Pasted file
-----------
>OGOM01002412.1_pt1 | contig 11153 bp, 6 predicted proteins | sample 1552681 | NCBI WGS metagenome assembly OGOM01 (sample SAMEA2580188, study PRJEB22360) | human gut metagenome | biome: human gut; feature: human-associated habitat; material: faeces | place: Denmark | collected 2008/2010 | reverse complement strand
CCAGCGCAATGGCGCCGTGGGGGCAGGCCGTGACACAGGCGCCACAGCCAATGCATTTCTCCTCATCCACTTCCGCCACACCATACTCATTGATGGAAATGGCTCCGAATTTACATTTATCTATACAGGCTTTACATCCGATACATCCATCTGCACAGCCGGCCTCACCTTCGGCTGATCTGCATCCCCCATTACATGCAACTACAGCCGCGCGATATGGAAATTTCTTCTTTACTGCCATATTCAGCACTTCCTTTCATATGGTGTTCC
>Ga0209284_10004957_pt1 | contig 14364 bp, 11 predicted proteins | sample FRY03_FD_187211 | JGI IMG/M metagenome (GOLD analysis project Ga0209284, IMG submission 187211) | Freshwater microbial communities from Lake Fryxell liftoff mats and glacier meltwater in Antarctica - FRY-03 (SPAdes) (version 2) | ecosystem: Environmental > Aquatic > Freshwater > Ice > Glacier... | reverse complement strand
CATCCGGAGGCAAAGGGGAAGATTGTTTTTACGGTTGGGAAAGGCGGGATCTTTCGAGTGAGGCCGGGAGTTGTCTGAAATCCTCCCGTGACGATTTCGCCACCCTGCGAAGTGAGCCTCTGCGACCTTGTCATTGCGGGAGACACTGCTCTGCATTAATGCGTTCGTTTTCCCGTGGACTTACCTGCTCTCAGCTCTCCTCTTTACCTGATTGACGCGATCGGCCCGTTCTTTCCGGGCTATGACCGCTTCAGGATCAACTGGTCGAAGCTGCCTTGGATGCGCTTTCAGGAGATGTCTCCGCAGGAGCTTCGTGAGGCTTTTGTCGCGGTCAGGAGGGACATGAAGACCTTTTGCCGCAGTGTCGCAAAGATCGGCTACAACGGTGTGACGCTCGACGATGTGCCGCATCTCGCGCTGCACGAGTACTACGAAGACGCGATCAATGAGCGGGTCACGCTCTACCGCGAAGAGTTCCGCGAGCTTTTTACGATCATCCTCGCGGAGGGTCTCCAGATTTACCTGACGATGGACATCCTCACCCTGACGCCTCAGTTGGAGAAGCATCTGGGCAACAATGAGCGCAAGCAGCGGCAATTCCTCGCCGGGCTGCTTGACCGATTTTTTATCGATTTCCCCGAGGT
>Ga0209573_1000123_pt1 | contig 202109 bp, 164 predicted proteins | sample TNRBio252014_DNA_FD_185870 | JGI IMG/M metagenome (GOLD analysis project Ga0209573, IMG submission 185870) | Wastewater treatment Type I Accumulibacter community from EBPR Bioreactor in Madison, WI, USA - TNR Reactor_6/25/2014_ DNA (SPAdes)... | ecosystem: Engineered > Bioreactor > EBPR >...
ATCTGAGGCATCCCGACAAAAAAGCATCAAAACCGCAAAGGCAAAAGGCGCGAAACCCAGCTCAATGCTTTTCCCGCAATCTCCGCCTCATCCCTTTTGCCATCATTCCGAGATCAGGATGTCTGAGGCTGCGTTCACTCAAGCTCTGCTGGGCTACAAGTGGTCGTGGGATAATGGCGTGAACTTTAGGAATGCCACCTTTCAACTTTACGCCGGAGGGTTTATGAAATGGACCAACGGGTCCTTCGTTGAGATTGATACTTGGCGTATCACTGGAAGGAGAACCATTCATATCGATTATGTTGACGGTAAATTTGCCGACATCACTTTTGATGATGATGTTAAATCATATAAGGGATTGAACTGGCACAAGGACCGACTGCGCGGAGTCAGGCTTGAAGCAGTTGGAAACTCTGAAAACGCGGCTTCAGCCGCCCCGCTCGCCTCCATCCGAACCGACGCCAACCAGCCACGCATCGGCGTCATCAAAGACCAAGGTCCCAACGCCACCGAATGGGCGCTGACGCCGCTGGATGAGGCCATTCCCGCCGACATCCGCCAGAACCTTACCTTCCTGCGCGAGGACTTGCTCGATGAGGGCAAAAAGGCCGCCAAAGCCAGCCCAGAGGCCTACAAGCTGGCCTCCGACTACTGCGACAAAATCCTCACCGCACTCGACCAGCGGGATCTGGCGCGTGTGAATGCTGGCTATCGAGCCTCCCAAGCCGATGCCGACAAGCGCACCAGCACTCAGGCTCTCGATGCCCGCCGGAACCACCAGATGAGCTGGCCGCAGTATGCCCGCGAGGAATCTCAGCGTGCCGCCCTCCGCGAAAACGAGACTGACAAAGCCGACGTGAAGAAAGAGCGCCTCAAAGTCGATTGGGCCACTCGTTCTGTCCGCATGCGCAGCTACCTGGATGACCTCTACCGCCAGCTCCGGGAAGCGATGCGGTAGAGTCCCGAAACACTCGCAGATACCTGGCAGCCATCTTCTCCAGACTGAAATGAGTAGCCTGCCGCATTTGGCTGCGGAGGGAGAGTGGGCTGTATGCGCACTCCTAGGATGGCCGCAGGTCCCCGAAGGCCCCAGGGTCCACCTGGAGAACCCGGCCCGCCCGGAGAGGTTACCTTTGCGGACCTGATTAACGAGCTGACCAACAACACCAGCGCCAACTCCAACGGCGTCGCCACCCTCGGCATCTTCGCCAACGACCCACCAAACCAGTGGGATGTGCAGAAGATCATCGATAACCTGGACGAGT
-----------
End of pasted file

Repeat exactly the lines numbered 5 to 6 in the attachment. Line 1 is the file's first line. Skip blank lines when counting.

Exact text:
>Ga0209573_1000123_pt1 | contig 202109 bp, 164 predicted proteins | sample TNRBio252014_DNA_FD_185870 | JGI IMG/M metagenome (GOLD analysis project Ga0209573, IMG submission 185870) | Wastewater treatment Type I Accumulibacter community from EBPR Bioreactor in Madison, WI, USA - TNR Reactor_6/25/2014_ DNA (SPAdes)... | ecosystem: Engineered > Bioreactor > EBPR >...
ATCTGAGGCATCCCGACAAAAAAGCATCAAAACCGCAAAGGCAAAAGGCGCGAAACCCAGCTCAATGCTTTTCCCGCAATCTCCGCCTCATCCCTTTTGCCATCATTCCGAGATCAGGATGTCTGAGGCTGCGTTCACTCAAGCTCTGCTGGGCTACAAGTGGTCGTGGGATAATGGCGTGAACTTTAGGAATGCCACCTTTCAACTTTACGCCGGAGGGTTTATGAAATGGACCAACGGGTCCTTCGTTGAGATTGATACTTGGCGTATCACTGGAAGGAGAACCATTCATATCGATTATGTTGACGGTAAATTTGCCGACATCACTTTTGATGATGATGTTAAATCATATAAGGGATTGAACTGGCACAAGGACCGACTGCGCGGAGTCAGGCTTGAAGCAGTTGGAAACTCTGAAAACGCGGCTTCAGCCGCCCCGCTCGCCTCCATCCGAACCGACGCCAACCAGCCACGCATCGGCGTCATCAAAGACCAAGGTCCCAACGCCACCGAATGGGCGCTGACGCCGCTGGATGAGGCCATTCCCGCCGACATCCGCCAGAACCTTACCTTCCTGCGCGAGGACTTGCTCGATGAGGGCAAAAAGGCCGCCAAAGCCAGCCCAGAGGCCTACAAGCTGGCCTCCGACTACTGCGACAAAATCCTCACCGCACTCGACCAGCGGGATCTGGCGCGTGTGAATGCTGGCTATCGAGCCTCCCAAGCCGATGCCGACAAGCGCACCAGCACTCAGGCTCTCGATGCCCGCCGGAACCACCAGATGAGCTGGCCGCAGTATGCCCGCGAGGAATCTCAGCGTGCCGCCCTCCGCGAAAACGAGACTGACAAAGCCGACGTGAAGAAAGAGCGCCTCAAAGTCGATTGGGCCACTCGTTCTGTCCGCATGCGCAGCTACCTGGATGACCTCTACCGCCAGCTCCGGGAAGCGATGCGGTAGAGTCCCGAAACACTCGCAGATACCTGGCAGCCATCTTCTCCAGACTGAAATGAGTAGCCTGCCGCATTTGGCTGCGGAGGGAGAGTGGGCTGTATGCGCACTCCTAGGATGGCCGCAGGTCCCCGAAGGCCCCAGGGTCCACCTGGAGAACCCGGCCCGCCCGGAGAGGTTACCTTTGCGGACCTGATTAACGAGCTGACCAACAACACCAGCGCCAACTCCAACGGCGTCGCCACCCTCGGCATCTTCGCCAACGACCCACCAAACCAGTGGGATGTGCAGAAGATCATCGATAACCTGGACGAGT